MR. MCLAUGHLIN: Exit question: On balance, were these rulings enlightened, ones that advanced the quality of life in America, or were they mistaken rulings which degrade the quality of life in America?

Gerry Baker?

MR. BAKER: I think they were enlightened, and they improve the quality of life in America.


MS. CLIFT: Conservative court came through by a one-vote majority, which sets the stage for a fierce fight when there is a vacancy on the high court, because the cultural wars are under way.


MR. BLANKLEY: I think it was bad law leading to ambiguous --

MR. MCLAUGHLIN: In both rulings?

MR. BLANKLEY: Oh, yeah, I think the -- yeah. I mean, we can debate it again, but the affirmative action rule is -- makes, to me, no sense. But nonetheless, they took a footnote from Bakke and turned it into the governing principle, compelling state interest --

MR. MCLAUGHLIN: Right, right, right. But do you feel that way about the homosexual acts, too?

MR. BLANKLEY: And the homosexual one was an act of legislating moral judgment, which is up to the state legislatures, under the 10th Amendment.

MR. MCLAUGHLIN: So the rulings were -- both rulings --

MR. BLANKLEY: Bad law.

MR. PAGE: Well, if was bad law, it's no worse than Plessy v. Ferguson or three-fifths of a person. I mean, we've certainly made great progress, and we're moving in the right direction. And overall, the country's better off for both decisions.

MR. MCLAUGHLIN: I have serious and insuperable problems on the subject of affirmative action rooted in diversity. I feel that it's a vague concept. And I can see, of course, affirmative action in the other two areas of racial nondiscrimination and also equal opportunity. I also feel that by isolating race as a factor in itself that can turn the scales puts too much on -- emphasis on race, and it works against itself within the college environment, where blacks stick with blacks, and whites stick with whites, and Asians tend to stick with Asians and Latinos with Latinos.

MR. PAGE: But we're less segregated now than we used to be, John, aren't we?

MR. MCLAUGHLIN: The less we have of that, the better. (Cross talk.)

With regard to homosexual acts, I concur with the court.

When we come back: Does the White House have an exit strategy for Iraq, or are we there for the indefinite future?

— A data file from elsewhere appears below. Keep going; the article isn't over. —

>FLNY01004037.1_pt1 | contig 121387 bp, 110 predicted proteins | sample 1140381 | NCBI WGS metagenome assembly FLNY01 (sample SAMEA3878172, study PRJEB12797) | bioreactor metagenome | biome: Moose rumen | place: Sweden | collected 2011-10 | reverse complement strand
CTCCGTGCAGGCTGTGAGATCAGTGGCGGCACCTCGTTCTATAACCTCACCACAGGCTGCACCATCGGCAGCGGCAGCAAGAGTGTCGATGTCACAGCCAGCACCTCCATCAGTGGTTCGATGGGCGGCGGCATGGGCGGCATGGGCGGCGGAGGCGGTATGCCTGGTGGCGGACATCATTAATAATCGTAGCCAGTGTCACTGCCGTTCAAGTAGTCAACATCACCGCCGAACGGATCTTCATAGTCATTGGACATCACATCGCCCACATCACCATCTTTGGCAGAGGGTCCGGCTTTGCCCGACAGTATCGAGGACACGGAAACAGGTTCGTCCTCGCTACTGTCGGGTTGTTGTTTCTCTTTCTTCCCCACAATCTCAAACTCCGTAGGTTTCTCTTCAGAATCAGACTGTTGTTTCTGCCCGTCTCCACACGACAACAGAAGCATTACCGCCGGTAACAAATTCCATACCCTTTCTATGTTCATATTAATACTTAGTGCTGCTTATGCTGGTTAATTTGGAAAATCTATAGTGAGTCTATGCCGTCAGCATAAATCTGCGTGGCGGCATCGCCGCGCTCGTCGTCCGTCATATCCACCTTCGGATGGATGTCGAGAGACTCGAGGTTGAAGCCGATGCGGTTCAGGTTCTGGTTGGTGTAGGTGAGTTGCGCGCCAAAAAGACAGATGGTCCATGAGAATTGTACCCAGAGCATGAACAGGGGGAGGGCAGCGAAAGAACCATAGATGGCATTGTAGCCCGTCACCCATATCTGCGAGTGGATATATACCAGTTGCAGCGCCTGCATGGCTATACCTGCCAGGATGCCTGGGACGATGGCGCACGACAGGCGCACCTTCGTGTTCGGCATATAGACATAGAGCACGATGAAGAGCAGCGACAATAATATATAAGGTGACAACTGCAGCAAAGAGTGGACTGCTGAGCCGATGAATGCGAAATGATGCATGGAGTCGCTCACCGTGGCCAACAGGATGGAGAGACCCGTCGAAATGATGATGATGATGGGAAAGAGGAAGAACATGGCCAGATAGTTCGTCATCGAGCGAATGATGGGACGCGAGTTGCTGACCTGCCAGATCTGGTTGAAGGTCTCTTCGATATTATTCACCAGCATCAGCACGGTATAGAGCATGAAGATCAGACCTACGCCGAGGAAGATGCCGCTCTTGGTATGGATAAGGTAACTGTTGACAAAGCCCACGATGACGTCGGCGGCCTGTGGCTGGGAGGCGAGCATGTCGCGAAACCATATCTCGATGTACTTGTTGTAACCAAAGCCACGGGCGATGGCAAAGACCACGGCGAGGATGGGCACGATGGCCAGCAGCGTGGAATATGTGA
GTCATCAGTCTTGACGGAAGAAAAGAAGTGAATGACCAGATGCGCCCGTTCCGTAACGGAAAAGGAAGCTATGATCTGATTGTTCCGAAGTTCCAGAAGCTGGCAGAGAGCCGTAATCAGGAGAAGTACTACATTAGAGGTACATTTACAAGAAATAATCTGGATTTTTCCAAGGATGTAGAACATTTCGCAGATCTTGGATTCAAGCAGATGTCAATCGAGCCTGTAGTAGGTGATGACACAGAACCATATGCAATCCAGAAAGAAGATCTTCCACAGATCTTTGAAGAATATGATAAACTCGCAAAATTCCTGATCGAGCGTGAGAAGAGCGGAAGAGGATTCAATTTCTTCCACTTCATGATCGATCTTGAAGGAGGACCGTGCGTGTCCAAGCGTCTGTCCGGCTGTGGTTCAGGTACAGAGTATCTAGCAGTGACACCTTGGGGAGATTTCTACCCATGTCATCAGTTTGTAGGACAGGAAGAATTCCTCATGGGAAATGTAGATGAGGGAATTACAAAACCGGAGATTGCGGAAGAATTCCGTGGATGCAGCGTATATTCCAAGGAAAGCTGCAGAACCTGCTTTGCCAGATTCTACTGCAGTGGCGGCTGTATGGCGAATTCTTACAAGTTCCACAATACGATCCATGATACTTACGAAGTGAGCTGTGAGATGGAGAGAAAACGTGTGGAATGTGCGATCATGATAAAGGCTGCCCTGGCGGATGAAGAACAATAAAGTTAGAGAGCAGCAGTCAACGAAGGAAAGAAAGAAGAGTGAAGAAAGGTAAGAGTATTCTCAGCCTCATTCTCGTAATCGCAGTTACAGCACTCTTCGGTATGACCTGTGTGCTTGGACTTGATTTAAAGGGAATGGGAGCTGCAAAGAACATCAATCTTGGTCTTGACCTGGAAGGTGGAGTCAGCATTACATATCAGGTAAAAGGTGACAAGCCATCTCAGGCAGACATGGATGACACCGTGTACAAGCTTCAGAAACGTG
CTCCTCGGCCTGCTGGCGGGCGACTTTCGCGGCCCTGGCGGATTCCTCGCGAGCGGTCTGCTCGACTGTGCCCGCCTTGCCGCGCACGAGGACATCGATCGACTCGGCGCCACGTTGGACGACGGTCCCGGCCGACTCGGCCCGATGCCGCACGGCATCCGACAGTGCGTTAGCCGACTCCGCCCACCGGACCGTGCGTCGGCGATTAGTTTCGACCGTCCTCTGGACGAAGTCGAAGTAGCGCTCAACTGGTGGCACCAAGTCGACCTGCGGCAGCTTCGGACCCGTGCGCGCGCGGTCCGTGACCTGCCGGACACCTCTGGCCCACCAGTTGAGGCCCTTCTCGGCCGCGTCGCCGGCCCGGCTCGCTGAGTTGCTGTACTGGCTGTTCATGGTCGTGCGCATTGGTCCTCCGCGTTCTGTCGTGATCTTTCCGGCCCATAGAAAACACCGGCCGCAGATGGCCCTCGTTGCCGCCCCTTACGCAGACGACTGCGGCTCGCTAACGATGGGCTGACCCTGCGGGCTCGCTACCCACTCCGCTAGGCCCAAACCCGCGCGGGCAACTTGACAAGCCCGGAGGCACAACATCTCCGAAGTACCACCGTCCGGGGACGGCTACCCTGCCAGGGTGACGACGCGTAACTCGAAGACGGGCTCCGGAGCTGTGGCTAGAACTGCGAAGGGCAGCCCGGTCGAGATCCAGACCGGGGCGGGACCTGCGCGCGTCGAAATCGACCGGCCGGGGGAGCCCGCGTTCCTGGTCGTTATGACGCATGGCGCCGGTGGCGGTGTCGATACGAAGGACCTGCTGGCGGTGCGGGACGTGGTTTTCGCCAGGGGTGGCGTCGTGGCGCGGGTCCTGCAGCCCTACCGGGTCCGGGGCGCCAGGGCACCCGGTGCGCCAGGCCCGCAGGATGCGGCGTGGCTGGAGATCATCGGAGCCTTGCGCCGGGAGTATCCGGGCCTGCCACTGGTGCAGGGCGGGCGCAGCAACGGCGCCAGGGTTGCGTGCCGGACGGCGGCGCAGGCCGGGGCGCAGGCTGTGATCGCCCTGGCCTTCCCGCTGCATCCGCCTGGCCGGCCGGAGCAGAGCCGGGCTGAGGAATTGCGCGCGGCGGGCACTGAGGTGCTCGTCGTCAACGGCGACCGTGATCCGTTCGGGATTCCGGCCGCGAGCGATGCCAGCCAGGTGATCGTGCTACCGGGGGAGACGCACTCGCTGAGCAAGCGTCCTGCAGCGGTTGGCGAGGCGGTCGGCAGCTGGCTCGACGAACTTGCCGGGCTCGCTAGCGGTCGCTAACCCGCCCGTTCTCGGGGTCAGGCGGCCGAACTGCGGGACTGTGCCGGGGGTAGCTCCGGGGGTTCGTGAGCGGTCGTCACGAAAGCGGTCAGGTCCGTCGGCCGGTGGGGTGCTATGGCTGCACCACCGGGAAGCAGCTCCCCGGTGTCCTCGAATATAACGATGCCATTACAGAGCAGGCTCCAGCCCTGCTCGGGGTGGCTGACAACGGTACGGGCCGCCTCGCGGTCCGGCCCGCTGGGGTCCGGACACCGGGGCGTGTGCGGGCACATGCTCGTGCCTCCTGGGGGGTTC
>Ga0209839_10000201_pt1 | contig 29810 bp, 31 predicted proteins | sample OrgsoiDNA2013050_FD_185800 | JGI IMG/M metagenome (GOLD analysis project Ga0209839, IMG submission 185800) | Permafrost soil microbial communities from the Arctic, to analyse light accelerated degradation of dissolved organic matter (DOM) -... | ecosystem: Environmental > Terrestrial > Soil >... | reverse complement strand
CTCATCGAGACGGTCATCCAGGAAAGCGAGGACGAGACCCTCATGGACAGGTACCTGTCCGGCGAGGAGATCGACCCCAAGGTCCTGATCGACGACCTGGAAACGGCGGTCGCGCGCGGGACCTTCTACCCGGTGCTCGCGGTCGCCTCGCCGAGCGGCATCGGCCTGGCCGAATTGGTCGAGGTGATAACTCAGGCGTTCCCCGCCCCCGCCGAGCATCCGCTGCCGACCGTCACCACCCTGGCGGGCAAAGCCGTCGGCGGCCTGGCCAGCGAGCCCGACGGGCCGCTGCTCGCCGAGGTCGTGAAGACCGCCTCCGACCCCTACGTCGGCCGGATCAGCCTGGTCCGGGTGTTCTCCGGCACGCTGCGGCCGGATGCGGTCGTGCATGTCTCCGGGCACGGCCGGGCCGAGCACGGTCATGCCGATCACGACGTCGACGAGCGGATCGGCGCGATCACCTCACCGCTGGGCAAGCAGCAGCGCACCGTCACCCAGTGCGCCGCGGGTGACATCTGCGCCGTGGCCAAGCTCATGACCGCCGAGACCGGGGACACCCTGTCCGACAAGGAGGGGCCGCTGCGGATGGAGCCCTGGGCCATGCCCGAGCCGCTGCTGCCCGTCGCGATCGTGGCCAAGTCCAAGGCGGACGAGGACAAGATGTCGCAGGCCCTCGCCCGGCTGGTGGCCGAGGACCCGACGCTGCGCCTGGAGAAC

MR. MCLAUGHLIN: Issue two: Embedded in Iraq.

Grim assessments from General John Abizaid, successor to General Tommy Franks as the new head of Central Command, controlling Iraq and the region. Abizaid is the highest-ranking Arab-American in the military, American-born, of Lebanese descent, fluent in Arabic, very highly regarded by peers, and noted for honesty and candor.

LIEUTENANT GENERAL JOHN ABIZAID (U.S. Army, incoming commander, Central Command): (From videotape.) And it is perplexing to me, Senator, that we have not found weapons of mass destruction when the evidence was so pervasive that it would exist.

MR. MCLAUGHLIN: There are other voices in Washington calling for a reality check on postwar Iraq. Senator Richard Lugar, the chairman of the Senate Foreign Relations Committee, and Joseph Biden, the ranking Democrat on the committee, both just back from Iraq, with a sobering message:

SENATOR RICHARD LUGAR (R-IN): (From videotape.) But again and again I've said at least five years for a plan. This idea that we will be in just as long as we need to and not a day more -- we've got to get over that rhetoric. It is rubbish! We're going to be there a long time.

SENATOR JOSEPH BIDEN (D-DE): (From videotape.) But no one back home understands how monumental thinks undertaking is going to be, how long it's going to take, how much it will cost, how many troops it will take. The president needs to level with the American people about this.

MR. MCLAUGHLIN: Question: Does the White House have any exit strategy for Iraq, or are we there for the long haul and more body bags? I ask you, Tony.

MR. BLANKLEY: First -- yeah. Well, first of all, body bags are for dead squirrels. Human remains go back in coffins.

But no, I don't think there's an exit strategy. There shouldn't be an exit strategy. Senator Lugar had it exactly right; we are there for an indefinite period. We are going to have to follow through on our project.

Biden -- Senator Biden has it exactly wrong. I think the American people have always understood that this is a major project, and there's not going to be a cheap price to pay. And my sense is that the public is going to accept that, because they understand the dangers if we don't manage terrorism in the Middle East.

MS. CLIFT: Yeah, well --

MR. MCLAUGHLIN: The U.S. military deaths in Iraq now totaled 198, and the British military deaths in Iraq, 43 total, and 6 died this week.

MS. CLIFT: The president has not been candid with the Congress or with the American people about the cost of the commitment and the length of the commitment. And I think if there's an exit strategy, it's the presidential election of 2004. By October of 2004, he's going to want to say Americans are heading home.